What is Gwyneth Paltrow’s secret to effortlessly glamorous locks? An expensive shampoo? A Brazilian blow dry? No, according to hairstylist David Babaii, it’s that little-known styling tool, the loofah brush.
For the cover shot of this month’s U.S. InStyle magazine, he rolled pieces of Gwynnie’s damp hair around the loofah before blasting with heat to add texture, and tamed flyaway hairs using a bathroom-cabinet tongue brush.
We quizzed a number of celebrity beauty experts about their quirky secrets and uncovered some surprising tips . . .
If you’ve been swimming in a heavily chlorinated pool and your blonde hair has turned a nasty shade of green, then try using ketchup before your shampoo.
Apply it to your hair and leave in for a couple of minutes before rinsing with warm water. The red tone will help to neutralise the green, returning your hair to its former golden glory.
This is the weirdest, but it makes sense. When you’ve got pile or hemeroids, apply Anusole. Apparently, it really helps. But hairdresser to the stars, Jane Dubré, swears by this.
Rub Anusole into your face, forehead, skin…where ever you think. It is botox in a tube of cream. It tightens your skin. You have to apply it every day but it does work.
To create wavy hair without curling tongs, use sheets of tin foil. Twist 15 sheets of tin foil into three-inch long wands, the thinner they are, the tighter the curl.
Wind sections of hair around the wands and twist the ends of the foil together to secure. Blast hot air from your hairdryer for three to five minutes all over your head to activate curls, the tin foil will insulate heat and stay hot for about five minutes.
Once cool, unravel your hair for bouncy, voluminous locks.
Felicity Kendal’s hair colourist Lea Harrison often applies condensed milk to her scalp when doing her bleach highlights. ‘This prevents irritation and soothes the scalp, which can get sore if it comes into contact with peroxide,’ says Harrison.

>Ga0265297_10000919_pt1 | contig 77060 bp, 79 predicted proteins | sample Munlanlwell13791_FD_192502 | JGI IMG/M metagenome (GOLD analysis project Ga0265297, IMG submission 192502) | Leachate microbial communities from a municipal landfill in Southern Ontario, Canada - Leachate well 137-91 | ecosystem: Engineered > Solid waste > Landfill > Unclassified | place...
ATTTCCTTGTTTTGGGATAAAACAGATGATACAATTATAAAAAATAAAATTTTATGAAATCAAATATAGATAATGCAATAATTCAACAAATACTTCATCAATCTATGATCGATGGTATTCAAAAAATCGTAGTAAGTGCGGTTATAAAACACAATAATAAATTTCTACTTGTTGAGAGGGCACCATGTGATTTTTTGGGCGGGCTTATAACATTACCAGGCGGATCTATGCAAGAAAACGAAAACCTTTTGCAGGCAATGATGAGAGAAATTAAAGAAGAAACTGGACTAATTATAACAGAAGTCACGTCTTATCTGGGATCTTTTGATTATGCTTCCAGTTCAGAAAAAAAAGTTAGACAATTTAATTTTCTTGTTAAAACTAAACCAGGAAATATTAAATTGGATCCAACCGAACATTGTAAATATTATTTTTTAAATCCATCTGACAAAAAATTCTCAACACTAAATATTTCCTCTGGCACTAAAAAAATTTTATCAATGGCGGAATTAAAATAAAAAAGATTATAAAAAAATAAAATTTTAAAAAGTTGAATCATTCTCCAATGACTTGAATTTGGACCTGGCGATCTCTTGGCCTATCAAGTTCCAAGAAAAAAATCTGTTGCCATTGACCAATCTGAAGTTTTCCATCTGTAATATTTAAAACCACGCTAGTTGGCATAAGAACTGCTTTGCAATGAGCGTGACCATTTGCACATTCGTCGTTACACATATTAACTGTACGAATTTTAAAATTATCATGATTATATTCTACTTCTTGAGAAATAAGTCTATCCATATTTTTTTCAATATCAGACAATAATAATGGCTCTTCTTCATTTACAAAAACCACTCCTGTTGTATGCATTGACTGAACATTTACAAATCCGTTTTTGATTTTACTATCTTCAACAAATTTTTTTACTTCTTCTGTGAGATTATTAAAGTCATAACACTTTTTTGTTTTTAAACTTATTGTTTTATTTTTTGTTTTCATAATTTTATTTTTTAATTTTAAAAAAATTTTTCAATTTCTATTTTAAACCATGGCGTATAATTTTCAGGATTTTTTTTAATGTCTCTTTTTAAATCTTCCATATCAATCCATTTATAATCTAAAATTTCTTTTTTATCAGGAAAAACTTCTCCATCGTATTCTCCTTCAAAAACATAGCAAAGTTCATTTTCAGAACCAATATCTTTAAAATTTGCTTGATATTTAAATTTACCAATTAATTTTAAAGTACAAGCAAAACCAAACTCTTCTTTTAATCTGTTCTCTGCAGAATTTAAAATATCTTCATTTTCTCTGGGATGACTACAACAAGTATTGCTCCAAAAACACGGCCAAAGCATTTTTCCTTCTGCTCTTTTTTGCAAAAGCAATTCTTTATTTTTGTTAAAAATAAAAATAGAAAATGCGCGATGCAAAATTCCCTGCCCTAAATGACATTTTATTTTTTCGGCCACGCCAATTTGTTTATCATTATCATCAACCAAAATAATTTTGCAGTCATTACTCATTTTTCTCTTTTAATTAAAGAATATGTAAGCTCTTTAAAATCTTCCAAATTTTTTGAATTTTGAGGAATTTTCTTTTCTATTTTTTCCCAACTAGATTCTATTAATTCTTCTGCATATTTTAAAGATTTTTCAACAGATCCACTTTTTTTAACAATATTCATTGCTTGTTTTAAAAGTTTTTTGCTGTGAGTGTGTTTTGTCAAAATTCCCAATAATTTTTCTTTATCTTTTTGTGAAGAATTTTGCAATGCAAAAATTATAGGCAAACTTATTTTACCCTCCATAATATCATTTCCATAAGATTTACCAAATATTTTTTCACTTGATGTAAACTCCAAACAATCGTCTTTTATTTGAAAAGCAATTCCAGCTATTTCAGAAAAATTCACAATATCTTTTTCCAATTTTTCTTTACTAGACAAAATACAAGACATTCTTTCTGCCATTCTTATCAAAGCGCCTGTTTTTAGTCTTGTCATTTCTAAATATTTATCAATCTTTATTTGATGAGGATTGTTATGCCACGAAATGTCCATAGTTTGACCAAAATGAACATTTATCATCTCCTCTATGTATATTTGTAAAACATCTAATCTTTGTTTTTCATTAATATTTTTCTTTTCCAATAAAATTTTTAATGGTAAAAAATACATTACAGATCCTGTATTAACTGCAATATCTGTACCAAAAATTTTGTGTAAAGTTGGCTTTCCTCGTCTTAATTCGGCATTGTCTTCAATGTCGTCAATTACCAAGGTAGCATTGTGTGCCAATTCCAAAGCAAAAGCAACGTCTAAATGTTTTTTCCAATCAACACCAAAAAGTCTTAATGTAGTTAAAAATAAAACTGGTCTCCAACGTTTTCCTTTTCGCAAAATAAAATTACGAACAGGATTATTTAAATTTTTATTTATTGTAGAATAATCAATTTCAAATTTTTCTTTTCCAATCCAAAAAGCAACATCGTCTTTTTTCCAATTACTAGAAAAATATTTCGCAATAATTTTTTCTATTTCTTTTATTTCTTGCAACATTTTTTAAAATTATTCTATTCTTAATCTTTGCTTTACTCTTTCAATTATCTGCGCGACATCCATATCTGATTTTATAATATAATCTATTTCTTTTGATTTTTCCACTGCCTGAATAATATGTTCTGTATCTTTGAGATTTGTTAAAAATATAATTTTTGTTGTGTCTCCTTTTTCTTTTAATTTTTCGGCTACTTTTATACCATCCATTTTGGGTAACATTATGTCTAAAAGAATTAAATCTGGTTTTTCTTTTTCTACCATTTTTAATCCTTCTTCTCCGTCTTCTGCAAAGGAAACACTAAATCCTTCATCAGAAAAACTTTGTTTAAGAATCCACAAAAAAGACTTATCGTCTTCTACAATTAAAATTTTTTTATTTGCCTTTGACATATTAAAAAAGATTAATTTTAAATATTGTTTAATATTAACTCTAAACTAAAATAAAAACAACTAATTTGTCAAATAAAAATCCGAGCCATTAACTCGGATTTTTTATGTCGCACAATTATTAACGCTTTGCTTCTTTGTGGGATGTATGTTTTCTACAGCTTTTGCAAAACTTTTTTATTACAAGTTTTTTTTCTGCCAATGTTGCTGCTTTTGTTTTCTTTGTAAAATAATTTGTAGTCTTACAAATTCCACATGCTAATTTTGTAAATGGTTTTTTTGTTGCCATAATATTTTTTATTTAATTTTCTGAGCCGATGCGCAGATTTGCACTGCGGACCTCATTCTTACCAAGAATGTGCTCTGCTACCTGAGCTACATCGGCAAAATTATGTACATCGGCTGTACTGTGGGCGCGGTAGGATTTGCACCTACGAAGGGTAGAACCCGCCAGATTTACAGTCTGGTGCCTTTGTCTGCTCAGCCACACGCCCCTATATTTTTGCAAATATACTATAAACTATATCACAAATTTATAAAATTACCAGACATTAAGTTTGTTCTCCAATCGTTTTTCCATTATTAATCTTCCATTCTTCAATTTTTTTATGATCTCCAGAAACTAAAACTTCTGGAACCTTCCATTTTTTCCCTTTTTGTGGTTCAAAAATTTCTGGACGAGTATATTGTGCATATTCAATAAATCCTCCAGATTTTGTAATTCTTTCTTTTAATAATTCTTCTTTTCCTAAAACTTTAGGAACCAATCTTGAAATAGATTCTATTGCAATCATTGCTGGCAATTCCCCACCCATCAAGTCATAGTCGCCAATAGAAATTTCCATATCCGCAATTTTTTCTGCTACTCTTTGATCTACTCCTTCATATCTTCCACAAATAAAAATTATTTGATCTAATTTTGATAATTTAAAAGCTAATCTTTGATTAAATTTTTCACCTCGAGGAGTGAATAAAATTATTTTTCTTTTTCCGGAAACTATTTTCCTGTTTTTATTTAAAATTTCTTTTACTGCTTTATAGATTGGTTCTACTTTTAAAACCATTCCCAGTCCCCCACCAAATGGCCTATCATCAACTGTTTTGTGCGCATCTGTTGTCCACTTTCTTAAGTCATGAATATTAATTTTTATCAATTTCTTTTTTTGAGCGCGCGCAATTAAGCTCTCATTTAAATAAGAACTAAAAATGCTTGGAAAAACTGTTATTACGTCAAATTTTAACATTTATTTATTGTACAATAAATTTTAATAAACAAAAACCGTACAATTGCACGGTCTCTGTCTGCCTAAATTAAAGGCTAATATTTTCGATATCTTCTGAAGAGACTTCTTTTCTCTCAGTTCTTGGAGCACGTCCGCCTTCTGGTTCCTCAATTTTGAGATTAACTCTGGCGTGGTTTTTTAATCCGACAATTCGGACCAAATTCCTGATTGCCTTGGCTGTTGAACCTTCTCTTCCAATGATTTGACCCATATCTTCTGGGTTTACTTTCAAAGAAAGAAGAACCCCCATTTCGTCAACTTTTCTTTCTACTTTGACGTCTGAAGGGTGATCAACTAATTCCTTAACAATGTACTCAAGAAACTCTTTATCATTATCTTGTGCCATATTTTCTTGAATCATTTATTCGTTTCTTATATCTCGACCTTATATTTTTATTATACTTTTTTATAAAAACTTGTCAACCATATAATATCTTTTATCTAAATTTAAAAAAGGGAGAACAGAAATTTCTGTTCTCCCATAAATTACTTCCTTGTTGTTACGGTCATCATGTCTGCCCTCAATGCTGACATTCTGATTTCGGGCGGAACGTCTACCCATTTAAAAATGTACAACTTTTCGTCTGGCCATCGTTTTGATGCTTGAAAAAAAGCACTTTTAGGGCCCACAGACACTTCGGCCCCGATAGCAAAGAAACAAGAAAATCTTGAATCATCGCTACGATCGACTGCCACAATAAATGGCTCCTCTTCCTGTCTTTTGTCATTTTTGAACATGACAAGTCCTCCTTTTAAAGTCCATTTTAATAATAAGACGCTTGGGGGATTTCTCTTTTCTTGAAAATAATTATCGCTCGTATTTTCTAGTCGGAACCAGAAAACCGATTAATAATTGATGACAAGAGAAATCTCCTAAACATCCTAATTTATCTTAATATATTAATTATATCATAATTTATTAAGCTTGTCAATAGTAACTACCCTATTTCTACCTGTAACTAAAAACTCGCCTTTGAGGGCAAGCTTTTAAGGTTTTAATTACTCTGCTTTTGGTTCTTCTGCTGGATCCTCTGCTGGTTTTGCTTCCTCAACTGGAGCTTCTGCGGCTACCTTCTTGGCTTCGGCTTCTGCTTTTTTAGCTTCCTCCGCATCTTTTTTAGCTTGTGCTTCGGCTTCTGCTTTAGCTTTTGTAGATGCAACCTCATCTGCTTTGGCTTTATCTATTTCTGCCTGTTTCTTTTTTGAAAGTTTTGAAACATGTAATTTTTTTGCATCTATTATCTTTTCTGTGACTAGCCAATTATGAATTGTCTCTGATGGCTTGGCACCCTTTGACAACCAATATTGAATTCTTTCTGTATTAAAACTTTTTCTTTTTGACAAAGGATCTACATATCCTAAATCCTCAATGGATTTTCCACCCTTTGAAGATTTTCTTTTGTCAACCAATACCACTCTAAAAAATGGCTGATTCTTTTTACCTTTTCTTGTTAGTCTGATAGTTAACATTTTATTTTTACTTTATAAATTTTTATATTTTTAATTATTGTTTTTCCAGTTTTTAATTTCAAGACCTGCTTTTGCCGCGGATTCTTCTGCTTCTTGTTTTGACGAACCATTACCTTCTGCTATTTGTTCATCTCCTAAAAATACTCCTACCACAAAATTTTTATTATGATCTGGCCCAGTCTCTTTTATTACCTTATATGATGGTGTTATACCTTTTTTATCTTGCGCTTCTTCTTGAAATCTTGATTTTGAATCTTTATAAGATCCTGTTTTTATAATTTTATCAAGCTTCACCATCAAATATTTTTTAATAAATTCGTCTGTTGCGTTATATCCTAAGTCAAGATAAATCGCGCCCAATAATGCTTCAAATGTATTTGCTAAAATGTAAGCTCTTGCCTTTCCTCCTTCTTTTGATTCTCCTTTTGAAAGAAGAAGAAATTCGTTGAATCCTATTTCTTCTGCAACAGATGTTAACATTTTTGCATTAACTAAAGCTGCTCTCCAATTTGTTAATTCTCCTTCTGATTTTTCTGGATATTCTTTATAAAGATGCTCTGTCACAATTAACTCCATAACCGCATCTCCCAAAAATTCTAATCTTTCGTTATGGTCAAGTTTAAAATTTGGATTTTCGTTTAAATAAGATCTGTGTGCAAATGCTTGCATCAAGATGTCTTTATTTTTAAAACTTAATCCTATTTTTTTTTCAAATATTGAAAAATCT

FABRIC SOFTENER SHEETS
Those fabric softener sheets from Bounce are brilliant for removing static from hair after a blow-dry. Gently glide them over the hair from root to tip, the result is beautiful, static-free tresses.
If you struggle to do your back when you’re applying fake tan, get a long piece of cling film, lay it on the floor and apply some of your fake tan mousse or cream to the middle of it.
Stand in front of the cling film, take an end of each strip in each hand and apply it to your back using the same motion you use to dry your back with a towel.
Make-up artist Kabuki always has a rubber-coated infant feeding spoon in his false eyelash kit. ‘It’s the perfect tool to tone down mascara,’ he says.
Hold the spoon under the lashes and use a clean brush to apply a non-oily make-up remover over the top of the lashes.
The remover and unwanted mascara runs into the spoon and away from the face, so the false lashes stay in place. The other eye make-up remains, too.
INGROWN HAIR REMOVER PADS
If you’ve made a mistake with your self-tan and have been left with patches, there are loads of remedies: from whitening toothpaste to cigarette ash.
According to tanning guru James Harknett, one of the most effective are Bliss Ingrown Hair Eliminating Peeling Pads. ‘They’re not cheap, but the salicylic acid and glycolic acid in them does the job,’ he says.
HAIR GEL AND SELLOTAPE
When make-up artist Kabuki did Lady Gaga’s face for the 2009 MTV Video Music Awards, he used lots of black glitter around her eyes. The glitter was fixed with alcohol-free hair gel and Sellotape was used to clean up any stray flecks of glitter from her face.
Make-up artist Issidora cleanses her face and takes off her make-up using FemFresh.
‘It might sound odd, but this gynaecologically approved product does not contains soap,’ she says. ‘It lathers beautifully and, if you use it with a loofah, it not only removes every trace of make-up but also exfoliates, too.’
One of make-up artist Ariane Poole’s best tips when it comes to the tricky matter of dealing with false eyelashes is to wrap them round a pencil before applying them.
They’ve often been sitting straight in their packaging for so long they’ve lost their curve, so they don’t fit the eyelid properly and can ping off.
Wrapping them round a pencil breaks their spine a bit, so they fit more closely to the lid.
by Debbie Dot